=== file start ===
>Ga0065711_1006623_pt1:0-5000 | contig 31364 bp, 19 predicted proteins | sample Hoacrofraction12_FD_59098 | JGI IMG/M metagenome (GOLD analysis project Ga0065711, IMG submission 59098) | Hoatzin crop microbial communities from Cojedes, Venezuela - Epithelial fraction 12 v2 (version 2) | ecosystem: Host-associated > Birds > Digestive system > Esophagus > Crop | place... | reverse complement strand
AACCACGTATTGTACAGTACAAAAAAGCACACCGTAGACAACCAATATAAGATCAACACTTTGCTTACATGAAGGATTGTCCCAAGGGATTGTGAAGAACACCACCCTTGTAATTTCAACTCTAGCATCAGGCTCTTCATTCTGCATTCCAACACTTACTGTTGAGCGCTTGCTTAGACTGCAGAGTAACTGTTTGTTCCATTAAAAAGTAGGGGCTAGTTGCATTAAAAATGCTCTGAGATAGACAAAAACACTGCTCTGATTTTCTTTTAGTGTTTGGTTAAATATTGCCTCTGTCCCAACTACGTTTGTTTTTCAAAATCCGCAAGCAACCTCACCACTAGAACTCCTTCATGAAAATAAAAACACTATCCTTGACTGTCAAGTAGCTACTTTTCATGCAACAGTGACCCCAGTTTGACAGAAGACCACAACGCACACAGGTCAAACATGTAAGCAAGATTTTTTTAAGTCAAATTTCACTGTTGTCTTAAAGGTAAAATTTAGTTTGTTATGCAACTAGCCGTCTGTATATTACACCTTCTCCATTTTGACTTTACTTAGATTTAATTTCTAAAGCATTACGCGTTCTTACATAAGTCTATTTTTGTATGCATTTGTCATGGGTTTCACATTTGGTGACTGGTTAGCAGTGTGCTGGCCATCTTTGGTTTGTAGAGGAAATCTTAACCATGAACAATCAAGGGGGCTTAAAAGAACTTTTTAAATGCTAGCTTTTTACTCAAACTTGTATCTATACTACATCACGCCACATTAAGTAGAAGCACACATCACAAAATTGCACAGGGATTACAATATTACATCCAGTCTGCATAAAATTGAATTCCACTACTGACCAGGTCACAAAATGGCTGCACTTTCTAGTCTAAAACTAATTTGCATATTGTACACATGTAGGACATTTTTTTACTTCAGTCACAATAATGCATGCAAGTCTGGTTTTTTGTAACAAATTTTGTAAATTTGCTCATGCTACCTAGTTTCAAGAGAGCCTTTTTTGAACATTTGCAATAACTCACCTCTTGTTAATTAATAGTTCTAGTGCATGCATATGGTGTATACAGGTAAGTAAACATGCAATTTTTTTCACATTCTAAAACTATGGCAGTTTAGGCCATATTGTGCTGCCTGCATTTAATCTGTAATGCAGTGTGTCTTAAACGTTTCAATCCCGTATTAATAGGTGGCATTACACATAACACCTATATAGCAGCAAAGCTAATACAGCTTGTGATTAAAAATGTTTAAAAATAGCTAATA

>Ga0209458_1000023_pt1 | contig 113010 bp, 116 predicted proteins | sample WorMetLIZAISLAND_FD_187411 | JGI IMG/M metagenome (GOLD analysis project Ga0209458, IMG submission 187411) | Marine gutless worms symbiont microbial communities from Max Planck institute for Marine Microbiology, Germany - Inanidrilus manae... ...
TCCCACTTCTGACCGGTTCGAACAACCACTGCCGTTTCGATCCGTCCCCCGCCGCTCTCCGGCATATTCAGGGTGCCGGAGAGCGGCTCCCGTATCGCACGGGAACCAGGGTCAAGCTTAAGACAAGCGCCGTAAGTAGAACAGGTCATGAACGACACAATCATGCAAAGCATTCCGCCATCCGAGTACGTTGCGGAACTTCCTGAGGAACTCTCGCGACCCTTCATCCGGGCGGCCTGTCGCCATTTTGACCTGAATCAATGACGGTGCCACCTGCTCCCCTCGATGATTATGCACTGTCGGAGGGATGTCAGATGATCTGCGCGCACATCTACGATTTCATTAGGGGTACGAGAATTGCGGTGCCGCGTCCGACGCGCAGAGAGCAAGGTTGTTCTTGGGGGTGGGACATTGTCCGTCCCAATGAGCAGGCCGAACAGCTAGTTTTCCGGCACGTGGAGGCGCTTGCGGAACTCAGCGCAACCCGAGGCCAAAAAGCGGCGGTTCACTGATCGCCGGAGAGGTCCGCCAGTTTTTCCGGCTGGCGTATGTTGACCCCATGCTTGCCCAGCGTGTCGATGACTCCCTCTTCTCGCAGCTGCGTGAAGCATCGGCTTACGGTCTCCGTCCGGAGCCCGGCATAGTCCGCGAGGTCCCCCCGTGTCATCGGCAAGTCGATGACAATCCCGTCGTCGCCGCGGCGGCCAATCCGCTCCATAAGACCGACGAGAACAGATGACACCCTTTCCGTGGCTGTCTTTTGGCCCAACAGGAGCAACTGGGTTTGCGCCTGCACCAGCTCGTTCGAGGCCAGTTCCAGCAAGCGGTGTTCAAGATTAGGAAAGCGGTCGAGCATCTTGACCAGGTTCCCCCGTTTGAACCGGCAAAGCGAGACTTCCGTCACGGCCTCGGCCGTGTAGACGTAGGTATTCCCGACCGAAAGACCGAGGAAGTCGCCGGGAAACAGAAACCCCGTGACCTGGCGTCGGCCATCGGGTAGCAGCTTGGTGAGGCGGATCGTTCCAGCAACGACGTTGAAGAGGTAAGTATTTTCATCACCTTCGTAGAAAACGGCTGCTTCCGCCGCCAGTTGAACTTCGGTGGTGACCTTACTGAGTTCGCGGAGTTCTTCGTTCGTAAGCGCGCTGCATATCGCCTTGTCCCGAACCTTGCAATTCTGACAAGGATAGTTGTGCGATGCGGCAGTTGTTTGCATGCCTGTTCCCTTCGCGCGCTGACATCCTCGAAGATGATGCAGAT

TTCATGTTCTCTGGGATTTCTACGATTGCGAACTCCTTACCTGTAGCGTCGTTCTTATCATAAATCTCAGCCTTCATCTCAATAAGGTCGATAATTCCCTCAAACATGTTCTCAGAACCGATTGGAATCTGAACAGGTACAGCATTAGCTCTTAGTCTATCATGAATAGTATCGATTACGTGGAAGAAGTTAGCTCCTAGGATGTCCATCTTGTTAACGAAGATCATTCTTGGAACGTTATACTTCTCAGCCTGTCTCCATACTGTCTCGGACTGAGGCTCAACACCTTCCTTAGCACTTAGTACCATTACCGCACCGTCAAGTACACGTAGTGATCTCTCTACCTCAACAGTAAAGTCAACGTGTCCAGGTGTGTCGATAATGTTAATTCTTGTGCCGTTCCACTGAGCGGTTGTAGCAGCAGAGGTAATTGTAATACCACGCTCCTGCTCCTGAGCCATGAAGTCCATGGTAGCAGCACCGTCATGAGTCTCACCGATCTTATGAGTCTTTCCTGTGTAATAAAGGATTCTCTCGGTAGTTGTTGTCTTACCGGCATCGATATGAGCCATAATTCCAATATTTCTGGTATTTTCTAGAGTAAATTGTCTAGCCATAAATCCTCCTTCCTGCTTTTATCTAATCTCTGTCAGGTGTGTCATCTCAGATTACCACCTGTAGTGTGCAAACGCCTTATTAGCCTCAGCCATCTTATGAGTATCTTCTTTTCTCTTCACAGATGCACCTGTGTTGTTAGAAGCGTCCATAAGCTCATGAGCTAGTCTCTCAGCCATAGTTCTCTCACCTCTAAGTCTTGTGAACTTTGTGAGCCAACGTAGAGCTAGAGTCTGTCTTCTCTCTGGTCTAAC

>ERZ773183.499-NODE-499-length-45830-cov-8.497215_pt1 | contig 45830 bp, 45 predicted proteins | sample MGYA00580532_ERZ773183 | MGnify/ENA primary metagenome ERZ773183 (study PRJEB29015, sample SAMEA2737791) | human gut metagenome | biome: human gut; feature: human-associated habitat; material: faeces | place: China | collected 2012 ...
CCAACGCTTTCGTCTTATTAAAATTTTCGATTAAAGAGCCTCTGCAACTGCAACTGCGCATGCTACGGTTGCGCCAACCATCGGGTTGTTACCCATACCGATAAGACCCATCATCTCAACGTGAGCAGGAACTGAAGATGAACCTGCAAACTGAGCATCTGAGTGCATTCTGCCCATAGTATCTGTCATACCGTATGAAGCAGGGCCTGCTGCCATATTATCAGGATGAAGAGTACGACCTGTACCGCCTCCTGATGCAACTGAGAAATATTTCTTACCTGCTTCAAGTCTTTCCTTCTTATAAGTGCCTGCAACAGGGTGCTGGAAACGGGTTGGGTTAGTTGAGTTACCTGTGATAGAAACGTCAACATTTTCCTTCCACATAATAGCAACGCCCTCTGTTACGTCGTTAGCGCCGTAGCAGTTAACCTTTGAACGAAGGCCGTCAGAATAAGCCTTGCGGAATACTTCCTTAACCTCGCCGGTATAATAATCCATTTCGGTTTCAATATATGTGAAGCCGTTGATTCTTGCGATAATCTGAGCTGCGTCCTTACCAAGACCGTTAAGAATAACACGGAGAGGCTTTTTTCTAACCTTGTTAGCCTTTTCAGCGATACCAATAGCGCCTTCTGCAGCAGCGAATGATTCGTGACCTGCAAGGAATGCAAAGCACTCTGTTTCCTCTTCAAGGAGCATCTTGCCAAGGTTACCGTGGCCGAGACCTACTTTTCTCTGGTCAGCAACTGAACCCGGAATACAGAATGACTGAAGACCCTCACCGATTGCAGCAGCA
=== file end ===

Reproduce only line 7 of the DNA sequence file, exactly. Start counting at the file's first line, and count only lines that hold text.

CCAACGCTTTCGTCTTATTAAAATTTTCGATTAAAGAGCCTCTGCAACTGCAACTGCGCATGCTACGGTTGCGCCAACCATCGGGTTGTTACCCATACCGATAAGACCCATCATCTCAACGTGAGCAGGAACTGAAGATGAACCTGCAAACTGAGCATCTGAGTGCATTCTGCCCATAGTATCTGTCATACCGTATGAAGCAGGGCCTGCTGCCATATTATCAGGATGAAGAGTACGACCTGTACCGCCTCCTGATGCAACTGAGAAATATTTCTTACCTGCTTCAAGTCTTTCCTTCTTATAAGTGCCTGCAACAGGGTGCTGGAAACGGGTTGGGTTAGTTGAGTTACCTGTGATAGAAACGTCAACATTTTCCTTCCACATAATAGCAACGCCCTCTGTTACGTCGTTAGCGCCGTAGCAGTTAACCTTTGAACGAAGGCCGTCAGAATAAGCCTTGCGGAATACTTCCTTAACCTCGCCGGTATAATAATCCATTTCGGTTTCAATATATGTGAAGCCGTTGATTCTTGCGATAATCTGAGCTGCGTCCTTACCAAGACCGTTAAGAATAACACGGAGAGGCTTTTTTCTAACCTTGTTAGCCTTTTCAGCGATACCAATAGCGCCTTCTGCAGCAGCGAATGATTCGTGACCTGCAAGGAATGCAAAGCACTCTGTTTCCTCTTCAAGGAGCATCTTGCCAAGGTTACCGTGGCCGAGACCTACTTTTCTCTGGTCAGCAACTGAACCCGGAATACAGAATGACTGAAGACCCTCACCGATTGCAGCAGCA